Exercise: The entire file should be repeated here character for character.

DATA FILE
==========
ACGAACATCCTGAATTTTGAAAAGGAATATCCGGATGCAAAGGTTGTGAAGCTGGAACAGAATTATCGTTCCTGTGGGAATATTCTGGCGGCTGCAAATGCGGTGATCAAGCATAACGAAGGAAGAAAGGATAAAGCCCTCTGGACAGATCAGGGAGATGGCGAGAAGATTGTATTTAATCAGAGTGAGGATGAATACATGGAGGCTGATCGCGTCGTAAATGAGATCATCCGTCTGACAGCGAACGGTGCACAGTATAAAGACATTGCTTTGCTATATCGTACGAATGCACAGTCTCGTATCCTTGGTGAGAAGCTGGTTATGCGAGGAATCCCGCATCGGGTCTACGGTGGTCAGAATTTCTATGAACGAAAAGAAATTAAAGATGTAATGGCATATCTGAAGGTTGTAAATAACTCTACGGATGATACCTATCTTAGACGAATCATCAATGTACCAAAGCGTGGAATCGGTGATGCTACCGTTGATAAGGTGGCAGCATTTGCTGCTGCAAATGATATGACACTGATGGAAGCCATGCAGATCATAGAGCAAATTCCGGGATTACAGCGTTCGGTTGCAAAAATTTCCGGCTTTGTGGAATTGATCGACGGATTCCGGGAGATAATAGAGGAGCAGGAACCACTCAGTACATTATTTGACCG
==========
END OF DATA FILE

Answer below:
ACGAACATCCTGAATTTTGAAAAGGAATATCCGGATGCAAAGGTTGTGAAGCTGGAACAGAATTATCGTTCCTGTGGGAATATTCTGGCGGCTGCAAATGCGGTGATCAAGCATAACGAAGGAAGAAAGGATAAAGCCCTCTGGACAGATCAGGGAGATGGCGAGAAGATTGTATTTAATCAGAGTGAGGATGAATACATGGAGGCTGATCGCGTCGTAAATGAGATCATCCGTCTGACAGCGAACGGTGCACAGTATAAAGACATTGCTTTGCTATATCGTACGAATGCACAGTCTCGTATCCTTGGTGAGAAGCTGGTTATGCGAGGAATCCCGCATCGGGTCTACGGTGGTCAGAATTTCTATGAACGAAAAGAAATTAAAGATGTAATGGCATATCTGAAGGTTGTAAATAACTCTACGGATGATACCTATCTTAGACGAATCATCAATGTACCAAAGCGTGGAATCGGTGATGCTACCGTTGATAAGGTGGCAGCATTTGCTGCTGCAAATGATATGACACTGATGGAAGCCATGCAGATCATAGAGCAAATTCCGGGATTACAGCGTTCGGTTGCAAAAATTTCCGGCTTTGTGGAATTGATCGACGGATTCCGGGAGATAATAGAGGAGCAGGAACCACTCAGTACATTATTTGACCG